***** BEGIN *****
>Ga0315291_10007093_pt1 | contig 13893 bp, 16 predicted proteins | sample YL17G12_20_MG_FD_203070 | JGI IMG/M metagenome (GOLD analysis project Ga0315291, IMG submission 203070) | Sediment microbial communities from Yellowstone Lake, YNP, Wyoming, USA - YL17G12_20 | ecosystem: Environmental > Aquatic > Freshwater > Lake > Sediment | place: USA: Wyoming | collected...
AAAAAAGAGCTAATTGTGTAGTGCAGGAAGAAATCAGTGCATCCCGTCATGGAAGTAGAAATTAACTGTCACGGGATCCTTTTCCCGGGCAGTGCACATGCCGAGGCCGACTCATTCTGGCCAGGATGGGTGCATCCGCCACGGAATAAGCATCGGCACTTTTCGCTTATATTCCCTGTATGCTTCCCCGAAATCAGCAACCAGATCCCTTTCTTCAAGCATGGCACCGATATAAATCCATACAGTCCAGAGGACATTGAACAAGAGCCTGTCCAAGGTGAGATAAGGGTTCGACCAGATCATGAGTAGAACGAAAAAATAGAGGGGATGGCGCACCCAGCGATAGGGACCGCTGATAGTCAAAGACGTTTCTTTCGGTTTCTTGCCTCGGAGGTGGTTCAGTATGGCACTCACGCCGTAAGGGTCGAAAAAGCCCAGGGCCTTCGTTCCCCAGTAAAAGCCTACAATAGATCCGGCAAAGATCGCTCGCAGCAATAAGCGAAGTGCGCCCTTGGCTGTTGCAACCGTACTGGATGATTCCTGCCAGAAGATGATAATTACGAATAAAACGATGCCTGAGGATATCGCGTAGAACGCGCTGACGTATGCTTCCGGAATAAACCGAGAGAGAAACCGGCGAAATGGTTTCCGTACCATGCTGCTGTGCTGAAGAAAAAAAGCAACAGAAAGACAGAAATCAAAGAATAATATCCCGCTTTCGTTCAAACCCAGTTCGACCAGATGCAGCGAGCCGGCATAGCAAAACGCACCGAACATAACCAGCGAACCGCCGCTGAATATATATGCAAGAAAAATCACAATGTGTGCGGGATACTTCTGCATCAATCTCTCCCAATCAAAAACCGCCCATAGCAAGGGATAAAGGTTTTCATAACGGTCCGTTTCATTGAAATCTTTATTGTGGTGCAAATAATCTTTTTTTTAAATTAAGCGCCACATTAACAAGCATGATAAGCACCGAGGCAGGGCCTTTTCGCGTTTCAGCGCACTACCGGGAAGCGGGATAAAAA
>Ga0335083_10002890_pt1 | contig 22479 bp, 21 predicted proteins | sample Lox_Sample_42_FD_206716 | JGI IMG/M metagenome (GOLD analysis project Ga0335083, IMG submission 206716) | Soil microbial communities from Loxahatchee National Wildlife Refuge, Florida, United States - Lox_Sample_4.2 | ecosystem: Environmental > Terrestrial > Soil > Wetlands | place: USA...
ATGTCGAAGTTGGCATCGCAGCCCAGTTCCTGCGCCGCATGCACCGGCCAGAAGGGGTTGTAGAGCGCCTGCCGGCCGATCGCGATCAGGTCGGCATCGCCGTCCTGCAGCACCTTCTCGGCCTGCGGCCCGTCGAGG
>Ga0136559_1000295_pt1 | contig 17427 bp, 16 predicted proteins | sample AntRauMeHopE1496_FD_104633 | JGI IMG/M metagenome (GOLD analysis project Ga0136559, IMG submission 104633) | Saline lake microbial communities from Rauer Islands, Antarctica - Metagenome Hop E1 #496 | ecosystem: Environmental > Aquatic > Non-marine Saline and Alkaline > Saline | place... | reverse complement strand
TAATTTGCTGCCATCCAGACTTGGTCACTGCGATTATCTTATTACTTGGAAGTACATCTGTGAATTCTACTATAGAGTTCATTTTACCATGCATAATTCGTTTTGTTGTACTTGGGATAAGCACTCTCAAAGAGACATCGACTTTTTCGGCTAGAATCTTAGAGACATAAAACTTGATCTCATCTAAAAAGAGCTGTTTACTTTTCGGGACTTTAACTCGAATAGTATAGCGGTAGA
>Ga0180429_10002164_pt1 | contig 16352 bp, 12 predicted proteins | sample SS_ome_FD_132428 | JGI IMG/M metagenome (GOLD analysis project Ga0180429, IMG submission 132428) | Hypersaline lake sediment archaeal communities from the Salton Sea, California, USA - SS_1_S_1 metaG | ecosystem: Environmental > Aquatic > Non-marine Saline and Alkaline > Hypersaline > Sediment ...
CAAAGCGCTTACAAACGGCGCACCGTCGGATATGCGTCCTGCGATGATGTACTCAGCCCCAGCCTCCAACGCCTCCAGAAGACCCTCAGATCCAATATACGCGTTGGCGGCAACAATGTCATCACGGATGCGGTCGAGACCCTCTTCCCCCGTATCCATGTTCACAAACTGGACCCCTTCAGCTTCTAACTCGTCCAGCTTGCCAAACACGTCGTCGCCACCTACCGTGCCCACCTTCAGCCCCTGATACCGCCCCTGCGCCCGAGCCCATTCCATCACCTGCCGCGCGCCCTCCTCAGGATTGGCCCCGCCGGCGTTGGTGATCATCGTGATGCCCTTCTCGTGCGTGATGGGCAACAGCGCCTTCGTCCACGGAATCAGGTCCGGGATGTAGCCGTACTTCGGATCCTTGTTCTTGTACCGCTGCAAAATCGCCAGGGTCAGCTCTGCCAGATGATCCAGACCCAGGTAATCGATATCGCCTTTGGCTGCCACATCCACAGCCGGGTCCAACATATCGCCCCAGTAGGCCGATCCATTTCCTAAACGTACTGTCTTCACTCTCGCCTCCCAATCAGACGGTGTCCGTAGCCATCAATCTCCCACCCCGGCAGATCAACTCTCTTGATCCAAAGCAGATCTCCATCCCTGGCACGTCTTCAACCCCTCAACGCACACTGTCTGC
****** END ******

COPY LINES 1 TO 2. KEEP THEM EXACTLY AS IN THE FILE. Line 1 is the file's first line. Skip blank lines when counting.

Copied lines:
>Ga0315291_10007093_pt1 | contig 13893 bp, 16 predicted proteins | sample YL17G12_20_MG_FD_203070 | JGI IMG/M metagenome (GOLD analysis project Ga0315291, IMG submission 203070) | Sediment microbial communities from Yellowstone Lake, YNP, Wyoming, USA - YL17G12_20 | ecosystem: Environmental > Aquatic > Freshwater > Lake > Sediment | place: USA: Wyoming | collected...
AAAAAAGAGCTAATTGTGTAGTGCAGGAAGAAATCAGTGCATCCCGTCATGGAAGTAGAAATTAACTGTCACGGGATCCTTTTCCCGGGCAGTGCACATGCCGAGGCCGACTCATTCTGGCCAGGATGGGTGCATCCGCCACGGAATAAGCATCGGCACTTTTCGCTTATATTCCCTGTATGCTTCCCCGAAATCAGCAACCAGATCCCTTTCTTCAAGCATGGCACCGATATAAATCCATACAGTCCAGAGGACATTGAACAAGAGCCTGTCCAAGGTGAGATAAGGGTTCGACCAGATCATGAGTAGAACGAAAAAATAGAGGGGATGGCGCACCCAGCGATAGGGACCGCTGATAGTCAAAGACGTTTCTTTCGGTTTCTTGCCTCGGAGGTGGTTCAGTATGGCACTCACGCCGTAAGGGTCGAAAAAGCCCAGGGCCTTCGTTCCCCAGTAAAAGCCTACAATAGATCCGGCAAAGATCGCTCGCAGCAATAAGCGAAGTGCGCCCTTGGCTGTTGCAACCGTACTGGATGATTCCTGCCAGAAGATGATAATTACGAATAAAACGATGCCTGAGGATATCGCGTAGAACGCGCTGACGTATGCTTCCGGAATAAACCGAGAGAGAAACCGGCGAAATGGTTTCCGTACCATGCTGCTGTGCTGAAGAAAAAAAGCAACAGAAAGACAGAAATCAAAGAATAATATCCCGCTTTCGTTCAAACCCAGTTCGACCAGATGCAGCGAGCCGGCATAGCAAAACGCACCGAACATAACCAGCGAACCGCCGCTGAATATATATGCAAGAAAAATCACAATGTGTGCGGGATACTTCTGCATCAATCTCTCCCAATCAAAAACCGCCCATAGCAAGGGATAAAGGTTTTCATAACGGTCCGTTTCATTGAAATCTTTATTGTGGTGCAAATAATCTTTTTTTTAAATTAAGCGCCACATTAACAAGCATGATAAGCACCGAGGCAGGGCCTTTTCGCGTTTCAGCGCACTACCGGGAAGCGGGATAAAAA